American Fringe Tree - Our native Fringe Tree is a small, but showy flowering tree with blooms that resemble puffs of white appearing in late Spring. As a bonus, Fringe trees offer a splash of bright yellow to the landscape when their leaves change in Fall. Fringe Tree prefers full to part sun and matures to 15-20 feet tall and wide.
Sweetspire - Perhaps one of the most versatile and showy native shrubs for the Lowcountry, Sweetspire offers multiple seasons of interest with sweetly scented, bottlebrush-shaped white blooms late Spring through early Summer and brilliant Fall color in shades that range from burgundy to orange. Adaptable to sun or shade and wet or dry conditions. Sweetspire varieties come in a range of mature sizes, bloom colors, and Fall foliage colors.
Anise - Both yellow (parviflorum) and red (floridanum) flowering species of Anise shrubs are native to the Southeastern Coastal Plain. These hardy evergreens make excellent privacy screens for shady locations. They also tolerate damp soils and deer tend to avoid their fragrant foliage.
Dwarf Sabal Palmetto - A small, shrub-like palm that offers year-round interest to such difficult-to-fill locations as damp shade, the Dwarf Sabal Palmetto proves to be quite versatile in the landscape. The Dwarf Palmetto is salt tolerant and can adapt to drier soils once established. Blooms are attractive to pollinators and the berries that follow feed birds and mammals. Deer tend not to prefer the foliage. Matures to 4 to 6 feet tall.
Eastern Redbud - The striking pinky-purple blooms of the Eastern Redbud are such a joyful sight to see as one of the first signs of Spring in South Carolina! This tree is relatively small in stature, maturing to 15 to 30 feet tall, lending it very well to it's preferred location as an understory tree that will receive part shade to shade. In the Lowcountry, these trees particularly appreciate afternoon shade.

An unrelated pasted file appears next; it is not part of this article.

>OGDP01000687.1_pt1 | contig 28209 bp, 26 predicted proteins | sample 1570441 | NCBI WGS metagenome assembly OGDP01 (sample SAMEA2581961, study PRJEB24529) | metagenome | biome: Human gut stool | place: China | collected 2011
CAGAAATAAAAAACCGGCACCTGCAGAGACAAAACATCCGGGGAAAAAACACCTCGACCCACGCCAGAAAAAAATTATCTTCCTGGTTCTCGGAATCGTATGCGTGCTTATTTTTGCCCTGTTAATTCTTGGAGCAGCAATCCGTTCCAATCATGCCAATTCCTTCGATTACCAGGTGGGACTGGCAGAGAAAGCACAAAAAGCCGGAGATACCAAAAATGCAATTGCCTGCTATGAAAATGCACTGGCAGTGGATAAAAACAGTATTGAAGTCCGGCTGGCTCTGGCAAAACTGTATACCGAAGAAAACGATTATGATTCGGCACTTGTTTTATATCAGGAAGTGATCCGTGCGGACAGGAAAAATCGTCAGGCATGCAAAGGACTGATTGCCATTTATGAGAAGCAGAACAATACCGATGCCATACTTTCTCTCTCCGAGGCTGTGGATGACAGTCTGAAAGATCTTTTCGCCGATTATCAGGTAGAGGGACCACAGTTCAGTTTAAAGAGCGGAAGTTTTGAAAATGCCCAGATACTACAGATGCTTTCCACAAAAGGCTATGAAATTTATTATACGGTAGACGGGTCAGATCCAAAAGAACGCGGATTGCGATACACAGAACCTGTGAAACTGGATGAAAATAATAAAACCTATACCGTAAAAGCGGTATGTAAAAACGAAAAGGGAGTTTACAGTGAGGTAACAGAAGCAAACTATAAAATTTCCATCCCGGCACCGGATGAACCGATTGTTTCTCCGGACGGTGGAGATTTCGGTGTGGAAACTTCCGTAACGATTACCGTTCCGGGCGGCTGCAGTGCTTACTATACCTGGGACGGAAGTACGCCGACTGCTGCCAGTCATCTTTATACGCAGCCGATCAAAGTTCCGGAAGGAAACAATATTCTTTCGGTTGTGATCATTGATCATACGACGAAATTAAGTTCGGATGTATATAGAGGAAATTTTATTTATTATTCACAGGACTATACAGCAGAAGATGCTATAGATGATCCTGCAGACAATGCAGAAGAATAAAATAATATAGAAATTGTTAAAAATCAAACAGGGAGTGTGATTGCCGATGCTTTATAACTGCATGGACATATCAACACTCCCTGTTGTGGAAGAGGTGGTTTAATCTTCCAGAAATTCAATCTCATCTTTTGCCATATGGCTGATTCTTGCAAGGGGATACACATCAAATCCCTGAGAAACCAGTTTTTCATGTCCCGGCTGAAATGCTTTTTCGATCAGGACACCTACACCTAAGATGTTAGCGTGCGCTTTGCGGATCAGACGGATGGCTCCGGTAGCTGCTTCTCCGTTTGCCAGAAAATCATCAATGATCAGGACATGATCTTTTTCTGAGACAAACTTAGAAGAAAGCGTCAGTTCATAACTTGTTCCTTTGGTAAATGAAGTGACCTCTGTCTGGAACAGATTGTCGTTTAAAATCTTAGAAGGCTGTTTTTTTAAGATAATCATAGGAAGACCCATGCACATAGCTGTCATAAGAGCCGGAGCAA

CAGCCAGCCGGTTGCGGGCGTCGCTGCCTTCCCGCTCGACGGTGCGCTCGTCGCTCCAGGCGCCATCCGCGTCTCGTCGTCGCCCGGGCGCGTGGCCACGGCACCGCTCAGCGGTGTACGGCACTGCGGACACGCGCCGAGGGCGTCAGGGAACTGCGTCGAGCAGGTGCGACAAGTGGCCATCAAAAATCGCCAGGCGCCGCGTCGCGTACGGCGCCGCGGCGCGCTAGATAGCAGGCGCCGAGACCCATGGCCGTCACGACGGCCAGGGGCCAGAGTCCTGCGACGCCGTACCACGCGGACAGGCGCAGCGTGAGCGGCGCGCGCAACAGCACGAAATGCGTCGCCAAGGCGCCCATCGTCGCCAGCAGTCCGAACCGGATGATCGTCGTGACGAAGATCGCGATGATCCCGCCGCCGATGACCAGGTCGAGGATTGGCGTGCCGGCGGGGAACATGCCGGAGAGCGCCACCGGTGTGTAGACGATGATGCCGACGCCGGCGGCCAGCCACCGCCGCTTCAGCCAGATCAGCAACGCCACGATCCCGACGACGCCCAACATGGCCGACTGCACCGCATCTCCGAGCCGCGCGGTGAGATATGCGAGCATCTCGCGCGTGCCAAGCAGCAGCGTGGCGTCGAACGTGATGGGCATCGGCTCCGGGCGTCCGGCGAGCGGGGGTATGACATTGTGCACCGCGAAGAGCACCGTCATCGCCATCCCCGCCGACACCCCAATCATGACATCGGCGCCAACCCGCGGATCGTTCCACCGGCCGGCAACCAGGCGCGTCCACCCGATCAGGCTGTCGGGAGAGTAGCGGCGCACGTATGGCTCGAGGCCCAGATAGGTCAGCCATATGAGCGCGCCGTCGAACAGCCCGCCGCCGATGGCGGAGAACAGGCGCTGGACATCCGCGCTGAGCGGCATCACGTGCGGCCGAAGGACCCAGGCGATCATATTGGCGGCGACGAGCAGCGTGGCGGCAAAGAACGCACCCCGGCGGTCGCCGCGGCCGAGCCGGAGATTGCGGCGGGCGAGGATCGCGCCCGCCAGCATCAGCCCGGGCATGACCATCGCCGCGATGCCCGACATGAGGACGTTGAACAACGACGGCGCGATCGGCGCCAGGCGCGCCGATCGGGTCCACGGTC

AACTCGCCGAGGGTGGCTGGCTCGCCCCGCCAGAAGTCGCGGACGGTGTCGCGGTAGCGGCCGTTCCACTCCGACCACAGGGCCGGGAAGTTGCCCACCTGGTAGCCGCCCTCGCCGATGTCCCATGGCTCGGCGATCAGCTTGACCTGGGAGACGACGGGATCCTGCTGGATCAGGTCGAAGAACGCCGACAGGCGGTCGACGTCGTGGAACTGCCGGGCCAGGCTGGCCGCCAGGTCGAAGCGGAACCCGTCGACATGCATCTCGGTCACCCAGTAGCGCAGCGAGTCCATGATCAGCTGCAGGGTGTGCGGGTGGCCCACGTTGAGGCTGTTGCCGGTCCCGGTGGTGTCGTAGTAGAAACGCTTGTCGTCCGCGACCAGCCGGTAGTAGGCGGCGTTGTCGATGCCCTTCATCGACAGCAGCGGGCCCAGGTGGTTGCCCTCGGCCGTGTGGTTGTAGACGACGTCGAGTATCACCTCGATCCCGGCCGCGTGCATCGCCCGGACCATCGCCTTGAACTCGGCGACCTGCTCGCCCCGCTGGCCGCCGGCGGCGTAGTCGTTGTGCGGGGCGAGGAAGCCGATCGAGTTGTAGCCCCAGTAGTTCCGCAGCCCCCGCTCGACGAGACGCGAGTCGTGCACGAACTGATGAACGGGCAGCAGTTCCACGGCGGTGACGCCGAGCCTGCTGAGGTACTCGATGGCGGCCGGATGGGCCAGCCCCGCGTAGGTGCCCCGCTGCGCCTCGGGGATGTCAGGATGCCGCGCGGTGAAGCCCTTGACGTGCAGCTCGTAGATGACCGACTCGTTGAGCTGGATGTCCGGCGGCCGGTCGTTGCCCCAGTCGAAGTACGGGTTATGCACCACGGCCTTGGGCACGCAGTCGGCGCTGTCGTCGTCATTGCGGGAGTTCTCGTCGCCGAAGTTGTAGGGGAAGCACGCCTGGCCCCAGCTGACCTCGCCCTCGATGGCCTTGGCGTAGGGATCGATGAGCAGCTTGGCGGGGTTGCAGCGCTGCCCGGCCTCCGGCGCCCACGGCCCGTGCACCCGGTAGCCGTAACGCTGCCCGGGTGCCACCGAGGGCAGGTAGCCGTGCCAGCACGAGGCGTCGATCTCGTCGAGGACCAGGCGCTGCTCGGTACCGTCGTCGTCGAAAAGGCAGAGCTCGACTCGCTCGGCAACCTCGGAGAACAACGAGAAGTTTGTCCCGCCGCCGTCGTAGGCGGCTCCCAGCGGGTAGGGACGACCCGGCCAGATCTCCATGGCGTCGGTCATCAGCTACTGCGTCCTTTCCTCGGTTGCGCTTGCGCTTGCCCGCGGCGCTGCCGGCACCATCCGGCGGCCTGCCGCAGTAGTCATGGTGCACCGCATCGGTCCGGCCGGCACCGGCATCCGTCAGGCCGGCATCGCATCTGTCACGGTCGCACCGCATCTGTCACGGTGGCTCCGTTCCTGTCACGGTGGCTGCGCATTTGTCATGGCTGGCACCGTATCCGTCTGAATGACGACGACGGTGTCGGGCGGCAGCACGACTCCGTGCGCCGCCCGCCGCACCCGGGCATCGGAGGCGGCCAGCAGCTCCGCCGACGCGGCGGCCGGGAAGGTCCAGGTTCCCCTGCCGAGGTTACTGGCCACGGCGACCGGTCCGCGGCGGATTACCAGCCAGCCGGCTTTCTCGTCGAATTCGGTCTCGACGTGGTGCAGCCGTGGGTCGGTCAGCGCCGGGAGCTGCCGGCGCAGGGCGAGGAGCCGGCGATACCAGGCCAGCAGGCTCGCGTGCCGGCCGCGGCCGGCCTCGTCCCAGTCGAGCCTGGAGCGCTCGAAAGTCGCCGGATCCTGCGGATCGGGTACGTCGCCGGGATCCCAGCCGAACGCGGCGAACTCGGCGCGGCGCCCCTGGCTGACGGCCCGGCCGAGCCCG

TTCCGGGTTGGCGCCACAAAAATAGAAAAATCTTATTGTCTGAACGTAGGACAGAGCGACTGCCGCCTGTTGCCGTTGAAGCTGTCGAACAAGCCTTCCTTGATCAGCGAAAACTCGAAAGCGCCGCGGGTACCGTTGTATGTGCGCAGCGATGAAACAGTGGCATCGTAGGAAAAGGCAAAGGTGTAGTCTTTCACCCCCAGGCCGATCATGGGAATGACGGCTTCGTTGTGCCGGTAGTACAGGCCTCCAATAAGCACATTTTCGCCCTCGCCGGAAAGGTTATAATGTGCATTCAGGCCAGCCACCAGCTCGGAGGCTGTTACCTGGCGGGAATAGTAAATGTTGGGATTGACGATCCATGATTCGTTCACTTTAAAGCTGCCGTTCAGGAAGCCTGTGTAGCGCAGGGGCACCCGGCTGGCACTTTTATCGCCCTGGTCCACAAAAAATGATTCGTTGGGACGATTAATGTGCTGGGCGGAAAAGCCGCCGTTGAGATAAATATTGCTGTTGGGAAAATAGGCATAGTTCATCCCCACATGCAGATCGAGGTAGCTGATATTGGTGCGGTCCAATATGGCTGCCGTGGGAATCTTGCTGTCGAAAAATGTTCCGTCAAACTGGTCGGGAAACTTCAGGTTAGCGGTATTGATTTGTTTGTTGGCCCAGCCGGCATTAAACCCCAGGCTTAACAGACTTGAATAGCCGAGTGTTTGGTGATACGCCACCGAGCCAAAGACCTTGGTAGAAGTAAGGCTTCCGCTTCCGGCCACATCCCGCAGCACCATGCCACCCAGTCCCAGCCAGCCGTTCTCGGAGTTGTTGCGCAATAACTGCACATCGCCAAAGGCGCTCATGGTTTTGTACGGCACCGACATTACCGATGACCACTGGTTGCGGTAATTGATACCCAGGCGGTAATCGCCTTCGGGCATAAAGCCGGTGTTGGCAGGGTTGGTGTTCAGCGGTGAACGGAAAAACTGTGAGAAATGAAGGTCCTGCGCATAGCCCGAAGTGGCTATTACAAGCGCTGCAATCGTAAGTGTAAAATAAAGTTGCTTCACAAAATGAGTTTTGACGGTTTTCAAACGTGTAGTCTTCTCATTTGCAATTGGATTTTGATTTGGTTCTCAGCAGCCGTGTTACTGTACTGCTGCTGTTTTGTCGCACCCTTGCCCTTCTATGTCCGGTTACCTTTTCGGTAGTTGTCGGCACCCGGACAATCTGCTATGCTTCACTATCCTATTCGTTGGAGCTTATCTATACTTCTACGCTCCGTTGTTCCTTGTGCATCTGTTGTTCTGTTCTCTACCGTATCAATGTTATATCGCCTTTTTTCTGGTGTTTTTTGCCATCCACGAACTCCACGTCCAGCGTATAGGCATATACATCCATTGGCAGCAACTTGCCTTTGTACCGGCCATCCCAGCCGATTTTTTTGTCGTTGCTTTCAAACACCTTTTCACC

Large Trees (30 feet or more in height)
Dahoon Holly - One of our most popular holly trees, the Dahoon Holly is prized for its tolerance of wet, boggy soils. Maturing to approximately 20 to 30 feet with a spread of 8 to 12 feet, the Dahoon holly lends itself well to places where space is limited. Features of this beautiful tree include vibrant green new growth, flowers for pollinators, and plentiful berries for birds and mammals. For berry production, at least two Dahoon Holly trees should be present in the landscape.
Sweetbay Magnolia - Popular for their sweetly fragrant blooms that begin appearing in mid-Spring and continue over a long period, Sweetbay Magnolia trees are useful in locations that tend to remain damp or even boggy. These valuable trees are semi-evergreen to evergreen in our climate, bear showy red seeds that provide food for birds and mammals, and are host plants for a variety of butterflies and moths. Sweetbay Magnolia trees grow slowly to a height of up to 35 feet, or more with age in ideal conditions.
Southern Magnolia - The Southern Magnolia (grandiflora) is highly regarded as a representative tree of the Southeast. Depending on variety, these handsome evergreen trees can reach up to 50+ feet tall, requiring ample room to spread out in part to full sun. Southern Magnolia trees offer heavily-scented flowers that attract pollinators and bright, red seeds that provide food for wildlife.
Live Oak - Last but not least, the Southern Live Oak is a grand, semi-evergreen tree that naturally occurs throughout the Southeastern Coastal Plain. Live Oak trees are adaptable to a variety of soil types and are tolerant of sea spray. They provide shelter and food for wildlife and serve as larval host plants for a variety of butterflies. Keep spacing in mind when planting new Live Oak trees as they will mature slowly to 50+ feet tall with a canopy spread of 60+ feet or more with age.
At our Garden Center, we offer a large selection of native plants alongside many other top-performers for our growing region. Not sure which plant you need? One of our Nursery Professionals will be pleased to assist you in choosing the right plant for the right place upon your next visit!